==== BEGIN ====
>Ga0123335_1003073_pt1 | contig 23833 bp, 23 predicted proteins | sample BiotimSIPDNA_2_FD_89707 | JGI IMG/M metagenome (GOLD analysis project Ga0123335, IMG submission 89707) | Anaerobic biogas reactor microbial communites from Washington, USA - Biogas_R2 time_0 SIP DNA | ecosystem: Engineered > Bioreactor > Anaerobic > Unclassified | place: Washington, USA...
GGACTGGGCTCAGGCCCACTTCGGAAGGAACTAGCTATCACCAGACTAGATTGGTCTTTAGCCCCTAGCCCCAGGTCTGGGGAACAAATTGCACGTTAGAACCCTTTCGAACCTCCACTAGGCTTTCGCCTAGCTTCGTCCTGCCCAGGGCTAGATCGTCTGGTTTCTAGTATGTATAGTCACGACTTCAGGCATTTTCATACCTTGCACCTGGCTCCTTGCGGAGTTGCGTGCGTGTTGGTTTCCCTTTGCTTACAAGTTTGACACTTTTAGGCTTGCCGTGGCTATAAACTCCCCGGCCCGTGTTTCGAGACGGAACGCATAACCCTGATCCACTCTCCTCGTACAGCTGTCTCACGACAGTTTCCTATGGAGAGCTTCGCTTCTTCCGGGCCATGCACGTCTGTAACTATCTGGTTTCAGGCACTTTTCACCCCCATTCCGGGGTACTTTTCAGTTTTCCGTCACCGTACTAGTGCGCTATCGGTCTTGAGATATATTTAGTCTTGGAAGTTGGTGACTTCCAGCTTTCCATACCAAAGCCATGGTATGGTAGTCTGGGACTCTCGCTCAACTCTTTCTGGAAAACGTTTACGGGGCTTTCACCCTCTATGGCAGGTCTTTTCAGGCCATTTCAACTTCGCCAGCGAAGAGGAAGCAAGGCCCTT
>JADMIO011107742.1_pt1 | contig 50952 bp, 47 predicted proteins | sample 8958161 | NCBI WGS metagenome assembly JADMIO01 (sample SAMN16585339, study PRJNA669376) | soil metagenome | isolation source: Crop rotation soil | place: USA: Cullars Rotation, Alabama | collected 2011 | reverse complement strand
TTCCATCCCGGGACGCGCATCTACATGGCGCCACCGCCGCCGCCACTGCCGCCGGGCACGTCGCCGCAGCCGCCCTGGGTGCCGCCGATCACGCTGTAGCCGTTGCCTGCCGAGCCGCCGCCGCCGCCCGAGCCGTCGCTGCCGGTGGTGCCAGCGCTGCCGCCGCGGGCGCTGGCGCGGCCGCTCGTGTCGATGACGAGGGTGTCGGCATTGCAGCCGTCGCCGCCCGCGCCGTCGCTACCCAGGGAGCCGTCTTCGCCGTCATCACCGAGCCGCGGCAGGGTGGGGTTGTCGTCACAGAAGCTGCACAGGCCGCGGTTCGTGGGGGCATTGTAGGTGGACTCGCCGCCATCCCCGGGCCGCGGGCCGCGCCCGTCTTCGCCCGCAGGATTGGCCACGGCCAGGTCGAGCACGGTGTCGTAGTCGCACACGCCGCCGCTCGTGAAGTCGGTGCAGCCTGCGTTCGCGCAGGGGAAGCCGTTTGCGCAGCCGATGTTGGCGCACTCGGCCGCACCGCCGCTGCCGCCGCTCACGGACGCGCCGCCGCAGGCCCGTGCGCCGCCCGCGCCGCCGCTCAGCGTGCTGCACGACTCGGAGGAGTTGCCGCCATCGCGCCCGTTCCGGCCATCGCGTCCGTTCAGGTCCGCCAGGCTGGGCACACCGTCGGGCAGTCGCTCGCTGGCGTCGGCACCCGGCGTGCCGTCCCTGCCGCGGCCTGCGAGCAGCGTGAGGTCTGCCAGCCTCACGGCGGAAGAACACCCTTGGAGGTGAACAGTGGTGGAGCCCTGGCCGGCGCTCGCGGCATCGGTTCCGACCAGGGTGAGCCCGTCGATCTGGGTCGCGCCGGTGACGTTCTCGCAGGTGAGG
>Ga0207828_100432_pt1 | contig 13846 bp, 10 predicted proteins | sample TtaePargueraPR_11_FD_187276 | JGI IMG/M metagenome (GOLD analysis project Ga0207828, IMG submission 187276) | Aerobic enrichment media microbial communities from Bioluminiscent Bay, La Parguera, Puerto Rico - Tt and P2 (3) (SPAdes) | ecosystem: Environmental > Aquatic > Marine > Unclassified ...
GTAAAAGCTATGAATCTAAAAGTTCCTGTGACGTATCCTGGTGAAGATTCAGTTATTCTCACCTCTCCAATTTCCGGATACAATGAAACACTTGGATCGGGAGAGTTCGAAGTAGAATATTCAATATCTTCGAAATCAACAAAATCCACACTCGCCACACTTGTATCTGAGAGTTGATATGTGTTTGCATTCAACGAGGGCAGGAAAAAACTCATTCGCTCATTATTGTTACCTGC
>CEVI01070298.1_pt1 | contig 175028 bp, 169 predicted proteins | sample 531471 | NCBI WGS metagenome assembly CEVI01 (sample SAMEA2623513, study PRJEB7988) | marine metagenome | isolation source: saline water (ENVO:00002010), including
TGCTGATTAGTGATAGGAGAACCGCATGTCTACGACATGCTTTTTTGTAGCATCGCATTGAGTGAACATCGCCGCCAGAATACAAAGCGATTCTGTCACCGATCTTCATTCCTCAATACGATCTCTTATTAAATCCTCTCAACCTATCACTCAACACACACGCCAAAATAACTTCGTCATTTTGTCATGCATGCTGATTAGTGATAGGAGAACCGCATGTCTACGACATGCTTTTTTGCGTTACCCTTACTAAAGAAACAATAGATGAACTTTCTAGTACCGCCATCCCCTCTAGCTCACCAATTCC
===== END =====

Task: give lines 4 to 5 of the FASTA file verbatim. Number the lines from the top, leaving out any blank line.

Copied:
TTCCATCCCGGGACGCGCATCTACATGGCGCCACCGCCGCCGCCACTGCCGCCGGGCACGTCGCCGCAGCCGCCCTGGGTGCCGCCGATCACGCTGTAGCCGTTGCCTGCCGAGCCGCCGCCGCCGCCCGAGCCGTCGCTGCCGGTGGTGCCAGCGCTGCCGCCGCGGGCGCTGGCGCGGCCGCTCGTGTCGATGACGAGGGTGTCGGCATTGCAGCCGTCGCCGCCCGCGCCGTCGCTACCCAGGGAGCCGTCTTCGCCGTCATCACCGAGCCGCGGCAGGGTGGGGTTGTCGTCACAGAAGCTGCACAGGCCGCGGTTCGTGGGGGCATTGTAGGTGGACTCGCCGCCATCCCCGGGCCGCGGGCCGCGCCCGTCTTCGCCCGCAGGATTGGCCACGGCCAGGTCGAGCACGGTGTCGTAGTCGCACACGCCGCCGCTCGTGAAGTCGGTGCAGCCTGCGTTCGCGCAGGGGAAGCCGTTTGCGCAGCCGATGTTGGCGCACTCGGCCGCACCGCCGCTGCCGCCGCTCACGGACGCGCCGCCGCAGGCCCGTGCGCCGCCCGCGCCGCCGCTCAGCGTGCTGCACGACTCGGAGGAGTTGCCGCCATCGCGCCCGTTCCGGCCATCGCGTCCGTTCAGGTCCGCCAGGCTGGGCACACCGTCGGGCAGTCGCTCGCTGGCGTCGGCACCCGGCGTGCCGTCCCTGCCGCGGCCTGCGAGCAGCGTGAGGTCTGCCAGCCTCACGGCGGAAGAACACCCTTGGAGGTGAACAGTGGTGGAGCCCTGGCCGGCGCTCGCGGCATCGGTTCCGACCAGGGTGAGCCCGTCGATCTGGGTCGCGCCGGTGACGTTCTCGCAGGTGAGG
>Ga0207828_100432_pt1 | contig 13846 bp, 10 predicted proteins | sample TtaePargueraPR_11_FD_187276 | JGI IMG/M metagenome (GOLD analysis project Ga0207828, IMG submission 187276) | Aerobic enrichment media microbial communities from Bioluminiscent Bay, La Parguera, Puerto Rico - Tt and P2 (3) (SPAdes) | ecosystem: Environmental > Aquatic > Marine > Unclassified ...